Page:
Why do they stand looking up into heaven? Maybe because for them—and for many—it’s easier to look for a pure world “up there” than it is to embrace the possibility that the church around us is the Body of Christ. We cringe at many of voices that claim to be Christian, professing to be witnesses to the truth of God. They are the ones that sometimes cause me—when I say I am a follower of Jesus—to feel like I have to add, “But not THAT KIND of Christian.” It’s crazy to have to explain that loving Jesus doesn’t mean hating certain types of people. Some days it feels crazy that Christianity perseveres despite such heretics. Other days what feels crazy is believing that God could embrace even me, even us, whose lives do not always preach the faith we profess.
Whether the accusing voices are outside us or in our own hearts, it can be hard to look around at the church without focusing on its many blemishes.
Yet, no matter how mixed up and messy it is, God has chosen to fulfill God’s mission on earth through the church. As St. Teresa of Avila once wrote, “Christ has no body now but yours. No hands, no feet on earth but yours. Yours are the eyes through which he looks compassion on this world. Yours are the feet with which he walks to do good. Yours are the hands through which he blesses all the world. Yours are the hands, yours are the feet, yours are the eyes, you are his body. Christ has no body now on earth but yours.”
So are we going to stand around looking up into heaven, mere spectators, or is it time to trust Jesus’ promise that we, the complicated, imperfect, flawed church, are to be his witnesses? We aren’t ideal choices. We may abandon or be abandoned by those closest to us. But in baptism we have become God’s people, and those family ties impact everything we do and everything we are. For better or for worse, we are connected to God and to each other by water and the Holy Spirit, empowered to love not only the people we like or are related to, but the whole world that God so loves. In all the ways that count, water is thicker than blood.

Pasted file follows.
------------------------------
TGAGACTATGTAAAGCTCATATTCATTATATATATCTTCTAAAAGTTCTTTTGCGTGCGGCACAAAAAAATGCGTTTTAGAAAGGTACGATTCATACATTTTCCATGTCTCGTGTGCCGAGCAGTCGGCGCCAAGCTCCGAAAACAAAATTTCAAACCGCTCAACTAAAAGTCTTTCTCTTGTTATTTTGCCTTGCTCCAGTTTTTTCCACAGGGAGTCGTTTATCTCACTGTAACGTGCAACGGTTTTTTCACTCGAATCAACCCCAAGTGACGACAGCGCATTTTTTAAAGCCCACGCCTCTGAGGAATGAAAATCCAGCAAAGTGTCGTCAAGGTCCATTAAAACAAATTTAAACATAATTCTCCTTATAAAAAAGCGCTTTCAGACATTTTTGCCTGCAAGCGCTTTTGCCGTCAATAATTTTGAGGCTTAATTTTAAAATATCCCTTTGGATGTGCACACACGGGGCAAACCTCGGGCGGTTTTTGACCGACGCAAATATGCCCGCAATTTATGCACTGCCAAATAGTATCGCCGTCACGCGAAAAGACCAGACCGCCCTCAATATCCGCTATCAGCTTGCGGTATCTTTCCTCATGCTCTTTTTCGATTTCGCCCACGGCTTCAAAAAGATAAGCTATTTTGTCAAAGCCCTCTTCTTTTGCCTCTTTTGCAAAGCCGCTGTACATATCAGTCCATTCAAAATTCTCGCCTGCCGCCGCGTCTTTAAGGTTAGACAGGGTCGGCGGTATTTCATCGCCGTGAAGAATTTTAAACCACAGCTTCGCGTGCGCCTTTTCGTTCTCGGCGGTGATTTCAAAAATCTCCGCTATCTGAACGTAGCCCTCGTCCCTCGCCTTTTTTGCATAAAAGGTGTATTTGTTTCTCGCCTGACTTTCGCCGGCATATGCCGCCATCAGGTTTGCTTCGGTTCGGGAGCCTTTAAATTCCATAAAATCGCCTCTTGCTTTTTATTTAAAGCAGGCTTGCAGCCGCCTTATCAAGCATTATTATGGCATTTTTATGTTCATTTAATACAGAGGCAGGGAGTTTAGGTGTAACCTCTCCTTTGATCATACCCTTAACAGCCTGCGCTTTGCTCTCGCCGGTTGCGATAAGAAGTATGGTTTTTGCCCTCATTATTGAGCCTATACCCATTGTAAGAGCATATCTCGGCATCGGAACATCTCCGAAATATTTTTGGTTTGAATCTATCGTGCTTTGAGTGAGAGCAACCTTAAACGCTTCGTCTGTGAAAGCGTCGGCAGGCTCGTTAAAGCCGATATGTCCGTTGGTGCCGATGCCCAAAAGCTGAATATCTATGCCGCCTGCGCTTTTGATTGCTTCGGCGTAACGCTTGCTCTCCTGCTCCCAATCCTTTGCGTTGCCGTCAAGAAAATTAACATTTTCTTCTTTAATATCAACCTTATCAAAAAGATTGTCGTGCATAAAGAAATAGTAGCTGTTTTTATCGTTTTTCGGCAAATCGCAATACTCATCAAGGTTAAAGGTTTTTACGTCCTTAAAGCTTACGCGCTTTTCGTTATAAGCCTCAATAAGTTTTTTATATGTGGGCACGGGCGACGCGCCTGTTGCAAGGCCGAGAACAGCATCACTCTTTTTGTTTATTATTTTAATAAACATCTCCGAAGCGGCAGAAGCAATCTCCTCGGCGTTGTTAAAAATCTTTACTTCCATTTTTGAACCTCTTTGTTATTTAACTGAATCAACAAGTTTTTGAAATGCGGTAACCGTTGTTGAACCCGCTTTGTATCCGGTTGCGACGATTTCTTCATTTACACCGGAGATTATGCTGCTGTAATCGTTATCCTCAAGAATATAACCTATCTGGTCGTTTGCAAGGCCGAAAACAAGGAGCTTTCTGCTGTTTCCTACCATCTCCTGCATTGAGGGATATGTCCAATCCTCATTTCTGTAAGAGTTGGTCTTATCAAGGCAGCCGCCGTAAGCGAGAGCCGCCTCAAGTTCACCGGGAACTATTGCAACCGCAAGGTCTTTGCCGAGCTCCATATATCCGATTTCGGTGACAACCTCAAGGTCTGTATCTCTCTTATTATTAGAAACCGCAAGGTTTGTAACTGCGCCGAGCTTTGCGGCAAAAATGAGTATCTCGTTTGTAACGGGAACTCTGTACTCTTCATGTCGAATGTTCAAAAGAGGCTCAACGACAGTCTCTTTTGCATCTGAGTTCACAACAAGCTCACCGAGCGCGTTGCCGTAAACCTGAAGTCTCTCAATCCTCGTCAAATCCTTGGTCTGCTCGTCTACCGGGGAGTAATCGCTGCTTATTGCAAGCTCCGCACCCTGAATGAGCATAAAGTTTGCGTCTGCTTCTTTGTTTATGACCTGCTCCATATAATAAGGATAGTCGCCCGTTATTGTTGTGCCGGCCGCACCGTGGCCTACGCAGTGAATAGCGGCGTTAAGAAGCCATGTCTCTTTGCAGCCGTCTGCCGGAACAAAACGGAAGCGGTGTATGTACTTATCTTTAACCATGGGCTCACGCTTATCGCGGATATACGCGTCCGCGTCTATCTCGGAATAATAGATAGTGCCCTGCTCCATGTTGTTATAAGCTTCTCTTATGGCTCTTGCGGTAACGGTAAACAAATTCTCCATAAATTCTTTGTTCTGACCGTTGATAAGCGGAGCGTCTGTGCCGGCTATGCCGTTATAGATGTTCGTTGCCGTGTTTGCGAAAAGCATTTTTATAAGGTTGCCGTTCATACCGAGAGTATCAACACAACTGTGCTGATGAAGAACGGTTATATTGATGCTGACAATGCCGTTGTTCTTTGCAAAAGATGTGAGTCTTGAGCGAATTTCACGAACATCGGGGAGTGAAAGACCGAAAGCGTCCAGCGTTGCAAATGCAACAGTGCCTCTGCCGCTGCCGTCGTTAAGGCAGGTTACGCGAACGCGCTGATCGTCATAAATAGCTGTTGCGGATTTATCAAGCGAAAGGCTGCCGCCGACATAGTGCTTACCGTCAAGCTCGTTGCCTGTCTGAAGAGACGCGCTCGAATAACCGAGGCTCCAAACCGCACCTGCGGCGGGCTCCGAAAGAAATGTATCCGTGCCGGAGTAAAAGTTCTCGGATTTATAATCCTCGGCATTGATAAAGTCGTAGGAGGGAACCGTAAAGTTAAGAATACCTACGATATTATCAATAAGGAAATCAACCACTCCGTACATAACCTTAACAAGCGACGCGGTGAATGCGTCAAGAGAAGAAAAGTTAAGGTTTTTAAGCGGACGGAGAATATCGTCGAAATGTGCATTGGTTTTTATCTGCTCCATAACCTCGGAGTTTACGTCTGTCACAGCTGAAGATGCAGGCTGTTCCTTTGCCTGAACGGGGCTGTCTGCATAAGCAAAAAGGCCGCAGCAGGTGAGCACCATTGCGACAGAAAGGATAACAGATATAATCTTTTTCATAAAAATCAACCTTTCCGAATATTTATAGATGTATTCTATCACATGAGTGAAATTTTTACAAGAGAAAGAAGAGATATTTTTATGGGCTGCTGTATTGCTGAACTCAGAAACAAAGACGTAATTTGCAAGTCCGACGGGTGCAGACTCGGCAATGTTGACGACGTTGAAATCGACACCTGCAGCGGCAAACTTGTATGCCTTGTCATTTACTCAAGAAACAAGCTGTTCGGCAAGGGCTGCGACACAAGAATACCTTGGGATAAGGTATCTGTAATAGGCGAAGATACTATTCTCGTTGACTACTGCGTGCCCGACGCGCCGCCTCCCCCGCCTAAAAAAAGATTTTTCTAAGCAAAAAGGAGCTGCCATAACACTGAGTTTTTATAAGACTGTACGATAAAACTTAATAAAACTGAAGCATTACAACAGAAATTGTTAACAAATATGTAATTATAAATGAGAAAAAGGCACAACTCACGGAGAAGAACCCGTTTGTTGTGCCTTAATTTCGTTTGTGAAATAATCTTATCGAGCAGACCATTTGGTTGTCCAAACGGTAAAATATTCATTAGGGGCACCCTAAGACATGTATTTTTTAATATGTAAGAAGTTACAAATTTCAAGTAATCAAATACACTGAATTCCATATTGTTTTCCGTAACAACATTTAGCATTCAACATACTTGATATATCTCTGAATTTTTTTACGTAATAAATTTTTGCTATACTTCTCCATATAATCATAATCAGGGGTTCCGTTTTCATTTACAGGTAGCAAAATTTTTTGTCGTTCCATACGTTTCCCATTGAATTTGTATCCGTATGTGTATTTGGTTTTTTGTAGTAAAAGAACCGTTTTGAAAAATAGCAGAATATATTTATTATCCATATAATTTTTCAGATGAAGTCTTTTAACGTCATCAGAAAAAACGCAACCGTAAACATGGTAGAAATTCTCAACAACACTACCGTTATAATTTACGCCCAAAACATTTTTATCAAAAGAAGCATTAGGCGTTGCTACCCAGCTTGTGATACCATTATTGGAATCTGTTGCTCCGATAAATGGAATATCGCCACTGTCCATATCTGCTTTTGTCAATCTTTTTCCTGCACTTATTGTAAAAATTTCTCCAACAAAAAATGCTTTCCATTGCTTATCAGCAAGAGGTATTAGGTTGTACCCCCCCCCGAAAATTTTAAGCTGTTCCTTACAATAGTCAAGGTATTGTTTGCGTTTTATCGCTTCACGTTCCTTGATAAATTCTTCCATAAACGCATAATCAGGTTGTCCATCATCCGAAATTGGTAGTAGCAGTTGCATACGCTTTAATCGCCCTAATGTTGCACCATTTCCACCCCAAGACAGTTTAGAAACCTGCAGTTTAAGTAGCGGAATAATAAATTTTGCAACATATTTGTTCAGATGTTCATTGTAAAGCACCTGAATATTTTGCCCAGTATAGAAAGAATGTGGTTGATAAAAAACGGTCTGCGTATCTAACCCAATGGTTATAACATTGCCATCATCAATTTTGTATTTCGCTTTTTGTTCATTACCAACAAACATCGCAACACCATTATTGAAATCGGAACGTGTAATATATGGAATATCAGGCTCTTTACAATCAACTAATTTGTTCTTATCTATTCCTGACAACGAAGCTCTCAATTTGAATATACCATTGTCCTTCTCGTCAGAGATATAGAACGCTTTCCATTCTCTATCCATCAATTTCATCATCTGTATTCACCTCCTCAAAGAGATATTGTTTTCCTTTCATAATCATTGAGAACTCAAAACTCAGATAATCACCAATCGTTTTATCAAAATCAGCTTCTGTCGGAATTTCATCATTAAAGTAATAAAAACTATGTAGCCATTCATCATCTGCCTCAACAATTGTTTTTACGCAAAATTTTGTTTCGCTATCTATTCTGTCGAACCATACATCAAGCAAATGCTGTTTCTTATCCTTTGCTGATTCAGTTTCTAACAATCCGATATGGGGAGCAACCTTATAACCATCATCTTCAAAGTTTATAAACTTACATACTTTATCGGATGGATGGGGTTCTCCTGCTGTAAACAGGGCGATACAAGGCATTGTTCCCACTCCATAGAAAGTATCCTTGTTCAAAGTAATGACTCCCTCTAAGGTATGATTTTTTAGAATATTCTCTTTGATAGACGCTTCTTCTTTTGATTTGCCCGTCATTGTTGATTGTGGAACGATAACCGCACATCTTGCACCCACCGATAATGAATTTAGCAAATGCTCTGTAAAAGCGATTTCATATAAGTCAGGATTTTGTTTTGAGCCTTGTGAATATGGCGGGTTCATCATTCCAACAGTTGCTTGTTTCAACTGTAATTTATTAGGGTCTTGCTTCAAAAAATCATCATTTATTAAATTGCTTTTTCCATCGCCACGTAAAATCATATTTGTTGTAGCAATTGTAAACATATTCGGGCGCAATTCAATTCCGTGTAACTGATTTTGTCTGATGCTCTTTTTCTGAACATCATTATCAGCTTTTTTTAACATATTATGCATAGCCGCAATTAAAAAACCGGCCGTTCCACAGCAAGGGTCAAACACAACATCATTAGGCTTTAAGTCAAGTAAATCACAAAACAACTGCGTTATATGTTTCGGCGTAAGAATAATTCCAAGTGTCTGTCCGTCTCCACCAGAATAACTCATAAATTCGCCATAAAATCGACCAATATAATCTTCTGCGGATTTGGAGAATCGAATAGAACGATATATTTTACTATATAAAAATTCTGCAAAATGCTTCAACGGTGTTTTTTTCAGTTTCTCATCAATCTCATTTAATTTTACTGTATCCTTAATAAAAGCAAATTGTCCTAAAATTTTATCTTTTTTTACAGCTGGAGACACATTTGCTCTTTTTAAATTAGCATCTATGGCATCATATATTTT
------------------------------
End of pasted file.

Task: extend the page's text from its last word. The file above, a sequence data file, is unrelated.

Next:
So we can stop looking up, stop waiting for the perfect relationships and the perfect church. We can do what we are called to do and be who we are called to be. Following the footsteps Jesus made in the mud of this earth, we can bring hope to the hopeless, food to the hungry, comfort to the sick and sad, forgiveness to the guilty, belonging to the lonely, and a voice to the voiceless. We won’t always have pure motives or good follow-through, but God can work through anything and anyone, no matter how flawed. We are part of God’s forever family, and we have both the freedom and the responsibility to behave accordingly.
Let us strive to be Church in the way the Ephesian Christians seemed to be, so that people will perceive us in the way Paul describes them: “I have heard of your faith in the Lord Jesus and your love toward all the saints, and for this reason I do not cease to give thanks for you as I remember you in my prayers.” To that end, let us pray for each other along these lines: “I pray that the God of our Lord Jesus Christ may give you a spirit of wisdom and revelation as you come to know him, so that, with the eyes of your heart enlightened, you may know what is the hope to which he has called you, what are the riches of his glorious inheritance among the saints, and what is the immeasurable greatness of his power for us who believe, according to the working of his great power.”